14 It ultimately concluded that the referred applicant (now the appellant) did not have a profile that would attract ongoing adverse attention from the Sri Lankan authorities, “either by reference to [his] connection with his late cousin … or otherwise” (at ). Amongst other things, it gave weight to the fact that the relevant cousins had been dead for some eight or nine years and that P had ultimately been released by the Sri Lankan army, which indicated that P himself was no longer of any particular interest to the authorities in 2007 (at –). It referred to the appellant’s own evidence that P would not have identified him during his interrogation (at ). This led it to find that there was “no basis for any motivation on the part of the Sri Lankan authorities … for visiting the applicant’s neighbours home in April 2008 when the applicant’s claims they were searching for him” (at ). It also gave weight to the fact that he was able to obtain a passport and travel to Qatar without incident (at ).
15 Further, the IAA rejected the appellant’s claims about the 2008 incident for the above reasons and because of certain inconsistencies it found in the appellant’s claims. These inconsistencies were, first, that in an earlier written claim made in 2013 the appellant claimed that his neighbour had a similar appearance to him, whereas in his oral interview with the delegate the appellant stated that he and his neighbour were of different height and complexion. Secondly, the appellant claimed in his interview that these men had not threatened his neighbour, although in his claim of 2013 the appellant wrote that they had pointed a gun at his neighbour (at ).
16 As regards the appellant’s claim that in 2012 two men had forcibly entered his house, the IAA did not accept that, even if this had happened, the event was connected with the appellant’s relationship with his cousin P. The IAA noted that P had been dead for four years at this point, and the appellant had not claimed that such persons had revisited the home (at ). Also, the IAA did not accept that the CID visited the appellant’s wife in 2015, or that they subsequently contacted her (at ). Although the IAA accepted that the appellant’s wife sent a parcel to the appellant in January 2016, in the absence of supporting country information it did not accept that the appellant’s wife was told by the postal authorities that this parcel had been confiscated (at ).
17 Accordingly, the IAA found that the appellant had no real chance of persecution on the basis of an imputed pro-LTTE political opinion (at ).
18 The IAA further held that the country information indicated that Tamils did not face treatment amounting to serious harm in contemporary Sri Lanka on account of their ethnicity alone (at ).
Failed Tamil asylum seeker who illegally departed Sri Lanka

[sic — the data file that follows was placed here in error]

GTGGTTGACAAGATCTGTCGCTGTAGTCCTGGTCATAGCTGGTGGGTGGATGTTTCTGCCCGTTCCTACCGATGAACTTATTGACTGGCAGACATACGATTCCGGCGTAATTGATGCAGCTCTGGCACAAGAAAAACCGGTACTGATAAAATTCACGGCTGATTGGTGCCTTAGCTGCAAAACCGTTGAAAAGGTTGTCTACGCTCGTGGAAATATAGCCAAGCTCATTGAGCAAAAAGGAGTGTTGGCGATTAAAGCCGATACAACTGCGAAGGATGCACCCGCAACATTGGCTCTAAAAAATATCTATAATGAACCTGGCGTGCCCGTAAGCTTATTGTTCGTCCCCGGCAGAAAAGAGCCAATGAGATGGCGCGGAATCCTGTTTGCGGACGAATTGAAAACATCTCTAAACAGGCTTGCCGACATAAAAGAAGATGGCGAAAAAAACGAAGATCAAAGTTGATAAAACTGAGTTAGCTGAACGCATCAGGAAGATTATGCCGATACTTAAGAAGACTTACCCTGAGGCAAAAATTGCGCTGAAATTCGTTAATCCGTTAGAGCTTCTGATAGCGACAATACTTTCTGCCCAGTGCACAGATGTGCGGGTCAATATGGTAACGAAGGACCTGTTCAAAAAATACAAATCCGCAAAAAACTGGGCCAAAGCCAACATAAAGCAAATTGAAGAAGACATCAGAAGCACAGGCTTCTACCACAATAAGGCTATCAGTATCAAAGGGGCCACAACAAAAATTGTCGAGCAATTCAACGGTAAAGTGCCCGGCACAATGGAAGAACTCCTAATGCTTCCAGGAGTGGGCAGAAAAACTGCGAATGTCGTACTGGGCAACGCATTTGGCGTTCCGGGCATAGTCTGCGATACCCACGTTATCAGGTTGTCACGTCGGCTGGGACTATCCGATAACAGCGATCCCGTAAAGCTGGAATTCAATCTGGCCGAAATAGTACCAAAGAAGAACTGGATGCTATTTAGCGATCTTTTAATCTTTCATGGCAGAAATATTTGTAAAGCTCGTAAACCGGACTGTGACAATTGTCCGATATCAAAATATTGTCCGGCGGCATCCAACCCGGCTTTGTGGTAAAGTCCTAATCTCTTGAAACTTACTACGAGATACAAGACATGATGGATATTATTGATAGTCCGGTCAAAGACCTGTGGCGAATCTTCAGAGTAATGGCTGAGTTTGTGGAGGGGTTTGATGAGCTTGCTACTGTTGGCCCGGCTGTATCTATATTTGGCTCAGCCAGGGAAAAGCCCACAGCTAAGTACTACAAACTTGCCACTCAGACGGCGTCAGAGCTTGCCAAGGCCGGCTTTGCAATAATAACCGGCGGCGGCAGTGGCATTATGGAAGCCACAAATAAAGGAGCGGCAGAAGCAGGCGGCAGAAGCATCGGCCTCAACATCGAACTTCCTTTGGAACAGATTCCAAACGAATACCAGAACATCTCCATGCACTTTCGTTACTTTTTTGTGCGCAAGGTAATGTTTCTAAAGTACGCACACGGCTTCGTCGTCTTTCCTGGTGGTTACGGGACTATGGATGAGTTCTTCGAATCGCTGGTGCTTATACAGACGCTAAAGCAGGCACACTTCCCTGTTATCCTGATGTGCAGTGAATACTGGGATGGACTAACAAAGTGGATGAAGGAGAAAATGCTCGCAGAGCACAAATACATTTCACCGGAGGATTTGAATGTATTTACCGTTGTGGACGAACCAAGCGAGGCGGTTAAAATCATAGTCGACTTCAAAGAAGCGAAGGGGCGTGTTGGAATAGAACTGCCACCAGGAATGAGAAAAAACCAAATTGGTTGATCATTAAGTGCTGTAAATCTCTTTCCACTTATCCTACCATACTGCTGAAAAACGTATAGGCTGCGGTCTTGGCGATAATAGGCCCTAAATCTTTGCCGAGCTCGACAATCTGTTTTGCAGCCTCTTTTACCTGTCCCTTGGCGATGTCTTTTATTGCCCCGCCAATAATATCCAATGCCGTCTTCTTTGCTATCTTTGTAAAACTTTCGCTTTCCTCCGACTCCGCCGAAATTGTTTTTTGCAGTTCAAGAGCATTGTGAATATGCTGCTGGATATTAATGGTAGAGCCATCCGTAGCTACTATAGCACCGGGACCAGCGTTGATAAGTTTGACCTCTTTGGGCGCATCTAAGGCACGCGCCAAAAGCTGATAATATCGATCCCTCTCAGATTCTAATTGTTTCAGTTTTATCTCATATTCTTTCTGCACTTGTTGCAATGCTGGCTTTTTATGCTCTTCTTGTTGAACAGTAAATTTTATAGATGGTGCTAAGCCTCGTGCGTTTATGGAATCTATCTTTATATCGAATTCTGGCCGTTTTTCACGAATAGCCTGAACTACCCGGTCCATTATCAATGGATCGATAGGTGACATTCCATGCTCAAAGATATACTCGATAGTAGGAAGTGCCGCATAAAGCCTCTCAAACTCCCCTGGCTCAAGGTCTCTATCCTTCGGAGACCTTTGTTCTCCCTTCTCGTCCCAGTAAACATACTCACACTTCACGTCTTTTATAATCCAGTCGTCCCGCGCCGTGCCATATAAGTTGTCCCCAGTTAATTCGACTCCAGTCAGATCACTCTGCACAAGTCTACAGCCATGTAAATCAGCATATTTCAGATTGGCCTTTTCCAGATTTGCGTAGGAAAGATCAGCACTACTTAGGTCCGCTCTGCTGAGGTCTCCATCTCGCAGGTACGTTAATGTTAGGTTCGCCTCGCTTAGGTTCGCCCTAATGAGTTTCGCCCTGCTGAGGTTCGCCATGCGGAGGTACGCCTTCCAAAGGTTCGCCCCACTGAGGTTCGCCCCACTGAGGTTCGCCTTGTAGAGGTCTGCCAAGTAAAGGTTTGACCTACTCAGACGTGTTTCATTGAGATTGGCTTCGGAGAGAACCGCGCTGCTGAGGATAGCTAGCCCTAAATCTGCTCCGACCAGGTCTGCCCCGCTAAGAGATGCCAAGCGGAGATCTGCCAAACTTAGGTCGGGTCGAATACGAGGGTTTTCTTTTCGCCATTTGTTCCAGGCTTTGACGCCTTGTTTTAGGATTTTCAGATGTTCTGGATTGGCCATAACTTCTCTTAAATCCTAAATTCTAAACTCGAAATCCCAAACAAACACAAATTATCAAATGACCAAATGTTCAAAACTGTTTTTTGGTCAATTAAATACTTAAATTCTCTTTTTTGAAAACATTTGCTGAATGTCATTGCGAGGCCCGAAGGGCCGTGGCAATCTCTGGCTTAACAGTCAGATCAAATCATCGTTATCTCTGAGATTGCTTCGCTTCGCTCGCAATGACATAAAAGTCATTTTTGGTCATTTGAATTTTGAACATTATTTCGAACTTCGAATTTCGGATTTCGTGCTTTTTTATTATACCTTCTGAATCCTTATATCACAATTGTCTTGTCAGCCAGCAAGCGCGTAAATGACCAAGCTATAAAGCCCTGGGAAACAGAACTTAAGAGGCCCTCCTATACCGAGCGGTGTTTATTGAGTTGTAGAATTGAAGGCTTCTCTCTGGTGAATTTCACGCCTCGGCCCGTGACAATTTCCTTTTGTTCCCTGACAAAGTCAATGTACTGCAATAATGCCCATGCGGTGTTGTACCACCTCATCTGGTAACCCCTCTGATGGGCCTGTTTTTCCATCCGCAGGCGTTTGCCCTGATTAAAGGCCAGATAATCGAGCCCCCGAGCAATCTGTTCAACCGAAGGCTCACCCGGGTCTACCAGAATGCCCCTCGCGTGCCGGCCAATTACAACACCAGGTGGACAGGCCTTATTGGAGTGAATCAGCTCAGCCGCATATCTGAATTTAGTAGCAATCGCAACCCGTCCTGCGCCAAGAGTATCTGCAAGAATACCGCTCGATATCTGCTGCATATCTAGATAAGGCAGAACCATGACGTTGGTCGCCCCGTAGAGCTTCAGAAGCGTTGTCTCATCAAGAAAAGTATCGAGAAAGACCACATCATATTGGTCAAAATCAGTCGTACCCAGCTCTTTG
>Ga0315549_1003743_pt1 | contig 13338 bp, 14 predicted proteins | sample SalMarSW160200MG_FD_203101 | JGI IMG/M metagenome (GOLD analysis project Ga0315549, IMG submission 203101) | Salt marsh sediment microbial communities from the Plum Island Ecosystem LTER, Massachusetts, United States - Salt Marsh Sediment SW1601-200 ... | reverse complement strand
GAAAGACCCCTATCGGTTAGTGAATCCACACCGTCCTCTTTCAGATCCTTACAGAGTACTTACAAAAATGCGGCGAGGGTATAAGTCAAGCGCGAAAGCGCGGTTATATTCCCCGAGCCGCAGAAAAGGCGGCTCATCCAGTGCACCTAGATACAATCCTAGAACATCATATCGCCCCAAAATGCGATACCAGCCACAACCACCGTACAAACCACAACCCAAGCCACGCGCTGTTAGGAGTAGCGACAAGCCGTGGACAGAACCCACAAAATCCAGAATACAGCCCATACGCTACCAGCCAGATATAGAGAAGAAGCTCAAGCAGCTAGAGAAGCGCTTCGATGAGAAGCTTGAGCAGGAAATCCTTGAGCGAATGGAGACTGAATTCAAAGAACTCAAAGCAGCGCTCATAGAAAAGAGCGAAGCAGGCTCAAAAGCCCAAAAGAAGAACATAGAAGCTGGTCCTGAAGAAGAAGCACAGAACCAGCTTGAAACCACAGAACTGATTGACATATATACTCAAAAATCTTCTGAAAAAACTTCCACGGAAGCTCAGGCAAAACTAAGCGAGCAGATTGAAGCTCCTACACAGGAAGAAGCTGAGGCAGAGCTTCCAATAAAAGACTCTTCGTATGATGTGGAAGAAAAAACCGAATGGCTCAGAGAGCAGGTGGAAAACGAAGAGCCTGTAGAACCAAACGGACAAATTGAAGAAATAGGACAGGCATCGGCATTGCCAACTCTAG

19 Reference to this country information led the IAA to find that the appellant did not face a real chance of serious harm for being a failed Tamil asylum seeker or for departing Sri Lanka illegally. It was not satisfied that the appellant was a person with a profile that meant he might be harmed. The IAA held that “the provisions and penalties of the [Immigrants and Emigrants Act 1949 (Sri Lanka)] are laws of general application that apply to all Sri Lankans equally”. It referred to DFAT’s country information and held that it was “satisfied … that the applicant has no identification concerns, or criminal or security concerns that would raise the concern of [Sri Lankan] authorities”. The IAA found that on return to Sri Lanka, the appellant “would likely be charged and fined under the [Immigrants and Emigrants Act 1949] and then released”. It added (at –) that:
…In the event that the applicant elected to plead not guilty to the offence … he would either be granted bail on personal surety or a family member. There is no suggestion [he] was anything other than an ordinary illegal departee from Sri Lanka. In that context, I find that he would not face any chance of imprisonment, but it is likely that he will be fined. On the evidence before me, I find the imposition of any fine, surety or guarantee would not of itself constitute serious harm. I have considered the possibility of a custodial sentence, but there is no country information before me that indicates that custodial sentences are being levelled against low profile illegal departees. In the context of a significant number of Sri Lankan nationals being returned to Sri Lanka, and the absence of any profile that would elevate the penalty the applicant would face, I find there is not a real chance that the applicant would face imprisonment.
…I have considered whether a detention of several days would constitute serious harm. While I accept that conditions in Sri Lankan prisons are poor due to a lack of resources, overcrowding and poor sanitation, I find that any questioning and detention the applicant may experience would be brief and would not constitute serious harm as…defined in the Act.
20 The IAA was therefore not satisfied that the appellant had a well-founded fear of persecution if he returned to Sri Lanka in the reasonably foreseeable future; that the appellant did not fall within the definition of refugee in s 5H(1) of the Migration Act 1958 (Cth); and therefore did not meet the criterion in s 36(2)(a) of the Migration Act (at ). Additionally, the IAA was not satisfied that there was a real risk that the appellant would suffer significant harm if removed to Sri Lanka and therefore found that he did not satisfy the complementary protection criterion in s 36(2)(aa) of the Migration Act (at ).